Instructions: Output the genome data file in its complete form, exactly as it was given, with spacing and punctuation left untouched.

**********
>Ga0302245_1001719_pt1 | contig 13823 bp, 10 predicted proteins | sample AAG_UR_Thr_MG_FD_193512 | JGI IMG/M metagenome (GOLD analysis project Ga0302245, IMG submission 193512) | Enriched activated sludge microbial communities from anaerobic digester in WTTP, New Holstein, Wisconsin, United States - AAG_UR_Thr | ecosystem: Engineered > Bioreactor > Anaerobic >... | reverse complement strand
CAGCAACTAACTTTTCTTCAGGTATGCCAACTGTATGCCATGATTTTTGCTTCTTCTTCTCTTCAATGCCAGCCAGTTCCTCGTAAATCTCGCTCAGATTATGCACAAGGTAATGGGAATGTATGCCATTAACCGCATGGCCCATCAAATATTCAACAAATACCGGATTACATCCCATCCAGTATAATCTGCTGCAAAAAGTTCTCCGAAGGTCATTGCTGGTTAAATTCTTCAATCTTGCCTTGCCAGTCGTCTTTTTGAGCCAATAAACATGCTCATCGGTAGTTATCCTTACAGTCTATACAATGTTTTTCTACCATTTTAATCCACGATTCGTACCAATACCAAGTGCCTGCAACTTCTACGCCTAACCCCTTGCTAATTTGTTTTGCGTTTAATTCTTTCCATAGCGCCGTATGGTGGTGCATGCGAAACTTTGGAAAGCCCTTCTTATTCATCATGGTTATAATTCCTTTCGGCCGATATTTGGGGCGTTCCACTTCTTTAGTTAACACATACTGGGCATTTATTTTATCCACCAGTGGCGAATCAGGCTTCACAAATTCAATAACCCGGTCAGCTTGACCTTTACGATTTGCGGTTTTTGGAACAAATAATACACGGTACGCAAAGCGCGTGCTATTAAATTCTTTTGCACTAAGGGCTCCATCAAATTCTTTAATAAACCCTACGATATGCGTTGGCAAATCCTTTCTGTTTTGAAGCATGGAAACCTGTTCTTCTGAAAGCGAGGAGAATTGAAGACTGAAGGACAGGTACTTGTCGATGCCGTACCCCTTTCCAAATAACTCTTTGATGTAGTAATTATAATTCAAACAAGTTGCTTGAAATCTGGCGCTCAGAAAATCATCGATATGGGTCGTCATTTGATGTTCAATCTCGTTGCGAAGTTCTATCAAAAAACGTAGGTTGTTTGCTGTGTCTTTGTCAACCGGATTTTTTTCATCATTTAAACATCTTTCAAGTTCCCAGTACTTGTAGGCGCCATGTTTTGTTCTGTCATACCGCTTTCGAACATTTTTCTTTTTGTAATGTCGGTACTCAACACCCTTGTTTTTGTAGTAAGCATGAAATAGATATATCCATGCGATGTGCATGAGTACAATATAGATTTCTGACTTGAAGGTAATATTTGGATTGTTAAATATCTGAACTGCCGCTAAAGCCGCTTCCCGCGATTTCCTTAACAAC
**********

>Ga0302245_1001719_pt1 | contig 13823 bp, 10 predicted proteins | sample AAG_UR_Thr_MG_FD_193512 | JGI IMG/M metagenome (GOLD analysis project Ga0302245, IMG submission 193512) | Enriched activated sludge microbial communities from anaerobic digester in WTTP, New Holstein, Wisconsin, United States - AAG_UR_Thr | ecosystem: Engineered > Bioreactor > Anaerobic >... | reverse complement strand
CAGCAACTAACTTTTCTTCAGGTATGCCAACTGTATGCCATGATTTTTGCTTCTTCTTCTCTTCAATGCCAGCCAGTTCCTCGTAAATCTCGCTCAGATTATGCACAAGGTAATGGGAATGTATGCCATTAACCGCATGGCCCATCAAATATTCAACAAATACCGGATTACATCCCATCCAGTATAATCTGCTGCAAAAAGTTCTCCGAAGGTCATTGCTGGTTAAATTCTTCAATCTTGCCTTGCCAGTCGTCTTTTTGAGCCAATAAACATGCTCATCGGTAGTTATCCTTACAGTCTATACAATGTTTTTCTACCATTTTAATCCACGATTCGTACCAATACCAAGTGCCTGCAACTTCTACGCCTAACCCCTTGCTAATTTGTTTTGCGTTTAATTCTTTCCATAGCGCCGTATGGTGGTGCATGCGAAACTTTGGAAAGCCCTTCTTATTCATCATGGTTATAATTCCTTTCGGCCGATATTTGGGGCGTTCCACTTCTTTAGTTAACACATACTGGGCATTTATTTTATCCACCAGTGGCGAATCAGGCTTCACAAATTCAATAACCCGGTCAGCTTGACCTTTACGATTTGCGGTTTTTGGAACAAATAATACACGGTACGCAAAGCGCGTGCTATTAAATTCTTTTGCACTAAGGGCTCCATCAAATTCTTTAATAAACCCTACGATATGCGTTGGCAAATCCTTTCTGTTTTGAAGCATGGAAACCTGTTCTTCTGAAAGCGAGGAGAATTGAAGACTGAAGGACAGGTACTTGTCGATGCCGTACCCCTTTCCAAATAACTCTTTGATGTAGTAATTATAATTCAAACAAGTTGCTTGAAATCTGGCGCTCAGAAAATCATCGATATGGGTCGTCATTTGATGTTCAATCTCGTTGCGAAGTTCTATCAAAAAACGTAGGTTGTTTGCTGTGTCTTTGTCAACCGGATTTTTTTCATCATTTAAACATCTTTCAAGTTCCCAGTACTTGTAGGCGCCATGTTTTGTTCTGTCATACCGCTTTCGAACATTTTTCTTTTTGTAATGTCGGTACTCAACACCCTTGTTTTTGTAGTAAGCATGAAATAGATATATCCATGCGATGTGCATGAGTACAATATAGATTTCTGACTTGAAGGTAATATTTGGATTGTTAAATATCTGAACTGCCGCTAAAGCCGCTTCCCGCGATTTCCTTAACAAC